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The Cascades Region Gets Ready for Cascadia with Camp Prepare!

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“No matter how ready you think you are, we can all use more practice.”

Debra and Ben: Prepared not Scared - Debra Slade and her son, Ben were among the droves of outdoor enthusiasts who camped out on Saturday, August 6, and took their emergency preparedness kits on a trial run before the “Big One”.

The Red Cross event, appropriately titled, Camp Prepare! encouraged participants to camp out in their own backyard or at a campsite using only the contents of their preparedness kits. The point of the exercise? To make sure your kit has everything you need to survive and to simplify disaster preparedness, making a scary topic (getting ready for a massive 9.0 Cascadia earthquake) more digestible, even fun. Just like camping.

Debra and 14-year-old Ben, camped out on the night of August 6 in the Mt. Jefferson Wilderness. “Our experience was interesting and full of adventure,” Debra said.

Of course they enjoyed the beauty of alpine meadows and the distant glaciers of the Cascades, but they also discovered they were truly prepared for Cascadia. “We learned that we had about double the water we needed, which was great. Water is not something you want to run out of,” Debra said.

She and Ben carried a backpack full of supplies, each pack weighed about 60 pounds with food, water, and other supplies. “When it came to our sleeping bags, we found that the smaller ones worked better for us because they weighed less and were just as warm.”

Reflecting on her weekend, Debra remarked that taking her kit on a trial run before the “Big One” was a worthy venture.

“Camp Prepare! allowed my son and I to get ready for this serious thing, but also we were able to have fun and feel less stressed about the whole situation.”

Joe: Testing the Tsunami Zone - Making the experience as real as possible, Joe Ohama, his son, and a friend spent their Camp Prepare! adventure testing the limits of their preparedness skills inside the Oregon Coast Tsunami Zone at Nehalem Bay State Park.

“I’m pretty comfortable with it,” assures Joe as he explains what is in his 72-hour kit: water, Meals Ready to Eat (MREs), shelter, radios, knives, rope, and the list goes on. There were a few items he did not use during the overnight experiment but that are still important to keep in his pack: toilet paper, extra radios and a pry bar. Despite having a kit fit for a king, Joe admits that after his Camp Prepare! experience, he still found he needs to add to his supply. He plans to include more flashlights.

As the night got dark, Joe says they spent the evening on their ham radio talking to people from all throughout the country. In the aftermath of a disaster, we will be relying on the skills of ham radio operators. Cell towers and phone lines will likely be destroyed and the more primitive ham radios will become a communication lifeline for communities across the region.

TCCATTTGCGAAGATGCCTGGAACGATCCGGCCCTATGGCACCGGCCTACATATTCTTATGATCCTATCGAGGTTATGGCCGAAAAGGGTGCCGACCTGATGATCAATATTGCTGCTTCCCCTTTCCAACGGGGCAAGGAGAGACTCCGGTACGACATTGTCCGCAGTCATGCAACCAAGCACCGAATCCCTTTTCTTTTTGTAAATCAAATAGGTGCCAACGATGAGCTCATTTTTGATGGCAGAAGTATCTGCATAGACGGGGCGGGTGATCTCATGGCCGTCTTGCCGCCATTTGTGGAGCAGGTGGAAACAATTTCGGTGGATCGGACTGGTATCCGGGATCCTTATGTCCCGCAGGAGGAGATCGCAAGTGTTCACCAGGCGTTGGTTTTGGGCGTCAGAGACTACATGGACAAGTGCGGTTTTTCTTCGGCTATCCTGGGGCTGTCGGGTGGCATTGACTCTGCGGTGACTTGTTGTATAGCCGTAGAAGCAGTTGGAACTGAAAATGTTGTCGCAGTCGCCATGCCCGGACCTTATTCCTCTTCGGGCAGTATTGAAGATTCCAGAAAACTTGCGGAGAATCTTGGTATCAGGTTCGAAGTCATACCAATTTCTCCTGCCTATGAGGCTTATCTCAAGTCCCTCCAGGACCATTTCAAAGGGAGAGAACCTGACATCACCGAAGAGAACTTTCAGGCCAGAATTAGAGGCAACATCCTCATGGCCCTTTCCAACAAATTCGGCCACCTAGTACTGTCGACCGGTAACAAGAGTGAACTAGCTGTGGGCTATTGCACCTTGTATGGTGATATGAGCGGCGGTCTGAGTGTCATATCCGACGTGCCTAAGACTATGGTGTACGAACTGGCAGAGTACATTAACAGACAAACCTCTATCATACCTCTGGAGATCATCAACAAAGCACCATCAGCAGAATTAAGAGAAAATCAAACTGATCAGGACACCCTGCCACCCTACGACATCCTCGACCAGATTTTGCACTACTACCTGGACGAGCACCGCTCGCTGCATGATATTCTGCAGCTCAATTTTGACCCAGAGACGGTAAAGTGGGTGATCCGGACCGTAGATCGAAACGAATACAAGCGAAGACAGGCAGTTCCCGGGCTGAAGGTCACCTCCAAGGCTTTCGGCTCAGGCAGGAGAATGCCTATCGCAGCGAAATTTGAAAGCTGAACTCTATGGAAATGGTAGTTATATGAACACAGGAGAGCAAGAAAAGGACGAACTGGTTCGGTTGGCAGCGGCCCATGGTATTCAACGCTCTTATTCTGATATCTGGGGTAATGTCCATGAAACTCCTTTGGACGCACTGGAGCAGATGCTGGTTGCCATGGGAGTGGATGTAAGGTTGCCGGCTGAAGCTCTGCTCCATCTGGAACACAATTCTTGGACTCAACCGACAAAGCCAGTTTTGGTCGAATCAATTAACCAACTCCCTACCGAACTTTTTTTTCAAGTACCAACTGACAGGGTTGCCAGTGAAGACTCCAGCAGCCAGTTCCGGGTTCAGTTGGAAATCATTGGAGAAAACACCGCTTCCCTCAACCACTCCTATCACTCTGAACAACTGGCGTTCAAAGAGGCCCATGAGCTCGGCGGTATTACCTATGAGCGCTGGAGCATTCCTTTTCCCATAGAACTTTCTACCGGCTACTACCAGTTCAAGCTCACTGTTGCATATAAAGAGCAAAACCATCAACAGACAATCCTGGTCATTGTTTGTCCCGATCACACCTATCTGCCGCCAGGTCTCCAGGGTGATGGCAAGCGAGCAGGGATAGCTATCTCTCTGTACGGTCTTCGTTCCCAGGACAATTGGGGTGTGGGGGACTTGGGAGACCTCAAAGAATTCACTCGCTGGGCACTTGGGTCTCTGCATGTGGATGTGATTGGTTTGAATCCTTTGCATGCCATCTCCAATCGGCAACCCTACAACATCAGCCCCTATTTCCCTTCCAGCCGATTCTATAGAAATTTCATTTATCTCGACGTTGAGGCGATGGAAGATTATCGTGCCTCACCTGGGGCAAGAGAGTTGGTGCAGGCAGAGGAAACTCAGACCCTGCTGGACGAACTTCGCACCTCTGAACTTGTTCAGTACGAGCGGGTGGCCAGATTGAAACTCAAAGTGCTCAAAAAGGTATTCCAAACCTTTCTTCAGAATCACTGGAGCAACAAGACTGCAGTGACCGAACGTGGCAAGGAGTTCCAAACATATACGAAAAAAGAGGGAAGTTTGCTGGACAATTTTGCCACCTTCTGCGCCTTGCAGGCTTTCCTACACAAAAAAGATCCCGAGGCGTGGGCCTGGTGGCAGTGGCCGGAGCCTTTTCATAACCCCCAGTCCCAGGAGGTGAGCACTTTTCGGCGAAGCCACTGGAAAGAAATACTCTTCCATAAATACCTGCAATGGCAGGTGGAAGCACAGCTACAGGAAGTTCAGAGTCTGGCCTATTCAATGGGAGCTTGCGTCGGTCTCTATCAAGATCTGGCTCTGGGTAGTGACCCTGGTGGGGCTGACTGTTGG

Overall, Joe says taking a trial run before the “Big One” was a worthy venture. “No matter how ready you think you are, we can all use more practice.”

Kathleen and Christine - Kathleen and Christine Elliott were ready to camp overnight on August 6 a full six hours early. They had a noon appearance on Portland’s Channel 2 News (KATU) to talk about Camp Prepare! and they were ready for their moment in the camping spotlight. Their three-person tent was set up in the Elliott family’s yard, for all their neighbors to see, and it became a bit of a spectacle. Passersby stopped to chat and see what the camping set-up, complete with a picnic table, water jug lantern, and first aid kit was all about.

 Kathleen explained that she and her family might actually camp out in their fifth-wheel trailer, in the event of a disaster, but they couldn’t resist the opportunity to use their tent for this trial run. Plus 10-year-old Christine was having a great time relaxing inside the tent, reading a library book.

In her interview with Channel 2, Christine explained she understood the purpose of Camp Prepare! was to help make the worrisome topic of a disaster, less scary. “Camping is fun, and we will basically be camping,” she remarked to the reporter. Both she and Kathleen were interviewed about the contents of their kit (a list of supplies is conveniently located at and why they are camping out. In a simple and profound response, Christine summarized why the event was an important one to participate in: “We’re practicing using our kit. Practice makes Perfect.”


The Red Cross will hold Camp Prepare! again next year to encourage people throughout the Cascades Region to take a trial run before the “Big One.”